Wednesday, July 26, 2000

Tactics in trials criticized

High court rails against prosecutors

By Spencer Hunt
Enquirer Columbus Bureau

        COLUMBUS — For the fifth time in as many years, Ohio Supreme Court justices have openly criticized the tactics Hamilton County prosecutors use to win death sentences in murder cases.

        The most recent scolding came Tuesday, as the high court heard oral arguments concerning convicted murderer Elwood Jones. The Cincinnati man was sentenced to die for the 1994 beating death of a New Jersey grandmother, Rhoda Nathan, at a Blue Ash hotel.

        Mr. Jones, who was a hotel employee, claims his attorneys should have done a better job defending him. He also complains prosecutors went too far in their efforts to convict him.

        Prosecutors cannot make statements that stray from fact in cases or that portray the defense as dishonest. While the high court has not overturned any local death penalties, justices have taken Hamilton County prosecutors to task for stretching or breaking these rules in four murder cases since 1996.

        Chief Justice Thomas J. Moyer and Justice Andrew Douglas appeared frustrated to see similar complaints in Mr. Jones' case.

        “How do we stop prosecutors from engaging in conduct that we tell them time and time again is improper?” Justice Moyer asked.

        Justice Douglas wondered aloud whether the Hamilton County prosecutor's office has a different definition of the law prosecutors must follow to argue criminal cases.

        Hamilton County Prosecutor Michael K. Allen said in an interview that his office will do everything it can to make sure it follows the law and the high court's directions. At the same time, he defended his prosecutors.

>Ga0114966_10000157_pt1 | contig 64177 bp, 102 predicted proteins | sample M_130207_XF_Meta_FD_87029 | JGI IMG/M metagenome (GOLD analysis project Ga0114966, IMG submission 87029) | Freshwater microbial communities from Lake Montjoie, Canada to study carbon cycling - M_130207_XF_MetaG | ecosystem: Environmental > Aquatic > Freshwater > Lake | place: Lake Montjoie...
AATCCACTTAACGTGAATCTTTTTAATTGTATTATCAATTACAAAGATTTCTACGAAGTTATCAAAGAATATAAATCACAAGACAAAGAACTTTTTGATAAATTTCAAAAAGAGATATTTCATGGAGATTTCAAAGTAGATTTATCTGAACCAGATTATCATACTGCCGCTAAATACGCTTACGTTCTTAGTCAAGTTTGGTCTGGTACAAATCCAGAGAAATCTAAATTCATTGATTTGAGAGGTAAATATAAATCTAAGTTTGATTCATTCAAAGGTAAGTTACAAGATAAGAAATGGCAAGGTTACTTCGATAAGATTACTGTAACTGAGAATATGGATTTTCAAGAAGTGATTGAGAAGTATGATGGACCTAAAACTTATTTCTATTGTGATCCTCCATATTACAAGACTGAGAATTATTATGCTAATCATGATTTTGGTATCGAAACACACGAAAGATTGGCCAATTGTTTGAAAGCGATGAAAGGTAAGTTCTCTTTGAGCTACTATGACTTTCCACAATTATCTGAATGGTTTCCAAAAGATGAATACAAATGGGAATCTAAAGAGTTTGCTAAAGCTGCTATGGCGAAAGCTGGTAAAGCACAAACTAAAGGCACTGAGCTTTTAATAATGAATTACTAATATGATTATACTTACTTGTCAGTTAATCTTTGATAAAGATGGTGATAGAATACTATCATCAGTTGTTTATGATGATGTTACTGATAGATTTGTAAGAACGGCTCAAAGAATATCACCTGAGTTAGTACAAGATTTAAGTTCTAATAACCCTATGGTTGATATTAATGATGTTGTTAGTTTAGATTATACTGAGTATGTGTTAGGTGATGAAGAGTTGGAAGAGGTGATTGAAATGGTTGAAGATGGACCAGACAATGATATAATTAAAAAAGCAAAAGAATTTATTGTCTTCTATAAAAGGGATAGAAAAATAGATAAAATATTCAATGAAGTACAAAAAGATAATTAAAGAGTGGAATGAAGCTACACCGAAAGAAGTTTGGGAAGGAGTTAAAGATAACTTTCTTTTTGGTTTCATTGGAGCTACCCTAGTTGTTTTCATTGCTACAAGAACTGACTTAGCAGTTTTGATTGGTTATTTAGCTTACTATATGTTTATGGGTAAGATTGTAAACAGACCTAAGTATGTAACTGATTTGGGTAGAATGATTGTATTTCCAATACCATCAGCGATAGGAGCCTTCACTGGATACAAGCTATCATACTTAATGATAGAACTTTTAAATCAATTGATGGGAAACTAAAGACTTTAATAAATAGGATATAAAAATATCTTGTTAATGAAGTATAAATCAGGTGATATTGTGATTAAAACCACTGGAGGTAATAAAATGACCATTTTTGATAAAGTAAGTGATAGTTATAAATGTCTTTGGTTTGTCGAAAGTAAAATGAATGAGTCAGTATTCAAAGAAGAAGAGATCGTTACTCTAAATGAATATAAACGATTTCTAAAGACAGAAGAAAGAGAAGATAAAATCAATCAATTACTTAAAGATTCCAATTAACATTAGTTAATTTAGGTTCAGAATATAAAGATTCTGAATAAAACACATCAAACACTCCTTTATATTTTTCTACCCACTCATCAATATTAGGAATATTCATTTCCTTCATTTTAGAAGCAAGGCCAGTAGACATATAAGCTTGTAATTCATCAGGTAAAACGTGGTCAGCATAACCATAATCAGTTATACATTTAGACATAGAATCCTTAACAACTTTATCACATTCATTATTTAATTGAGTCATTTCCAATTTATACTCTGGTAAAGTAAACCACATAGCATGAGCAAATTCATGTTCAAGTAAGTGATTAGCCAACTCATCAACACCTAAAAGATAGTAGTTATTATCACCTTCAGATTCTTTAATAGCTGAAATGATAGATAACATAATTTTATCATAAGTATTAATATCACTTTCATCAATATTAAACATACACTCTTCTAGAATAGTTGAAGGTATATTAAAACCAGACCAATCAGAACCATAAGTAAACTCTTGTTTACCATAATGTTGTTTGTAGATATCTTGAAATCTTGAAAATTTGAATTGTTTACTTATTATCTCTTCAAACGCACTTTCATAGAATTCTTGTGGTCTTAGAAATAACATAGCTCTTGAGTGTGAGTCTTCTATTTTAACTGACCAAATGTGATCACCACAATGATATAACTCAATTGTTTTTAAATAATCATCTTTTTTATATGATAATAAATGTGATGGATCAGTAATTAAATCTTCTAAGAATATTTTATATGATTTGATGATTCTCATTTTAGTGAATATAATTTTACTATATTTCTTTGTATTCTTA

“We struggle in this office on a daily basis on what we can and cannot say in capital cases,” he said. “Defense counsel faces no limits.”

        Mr. Jones' attorney, Elizabeth E. Agar, said prosecutors were wrong to describe a doctor who testified for the defense as a “paid defense expert.” She said that implied he was a hired gun who would say anything the defense wanted.

        Ms. Agar's legal brief said prosecutors should not have told jurors Ms. Nathan's life had no more value to Mr. Jones than her necklace pendant. Police found Ms. Nathan's pendant and a hotel master key in Mr. Jones' car.

        “The jury doesn't forget they've been told that,” Ms. Agar said.

        Ms. Agar also said Mr. Jones' defense lawyers made a mistake when they did not try to block testimony of another doctor who treated Mr. Jones for an injured hand.

        Ms. Agar said Dr. John McDonough violated patient confidentiality rules when he testified that Mr. Jones' injury was fight-related. Dr. McDonough told jurors a type of bacteria discovered in Mr. Jones' wound hand can only be found in the human mouth.

        Ronald Springman, an assistant Hamilton County prosecutor, said there was nothing wrong with the testimony because doctors are required to report violence-related injuries to the police.

        The question now is whether any of this is enough to persuade the justices to reverse the death penalty. The high court has not reversed a Hamilton County death penalty case over misconduct complaints.

        Justice Moyer and Justice Paul E. Pfeifer did deliver a harsh critique last September in an unrelated Hamilton County murder case. The court ruled 5-2 to uphold Angelo Fears' conviction and death penalty for the 1997 murder of a 16-year-old Over-the-Rhine boy during a drug-related robbery.

        Among other things, Mr. Fears' attorneys argued it was wrong for prosecutors to refer to a psychologist as the defense counsel's “mouthpiece.” Justice Moyer agreed, and said he would have reversed the death sentence and ordered a new sentencing hearing.

        Mr. Allen said prosecutors are well aware of the Fears ruling and have undergone in-house training to avoid similar mistakes. He said Mr. Jones' trial occurred well before the Fears ruling was handed down.

        “Obviously we do not want to do or say anything in a case that the Supreme Court does not want us to say,” Mr. Allen said. “The problem is where do you draw the line? You have to be aggressive and you have to be persuasive.” Of the 199 death row inmates in Ohio, 47 were sentenced in Hamilton County, the most of any county in the state.


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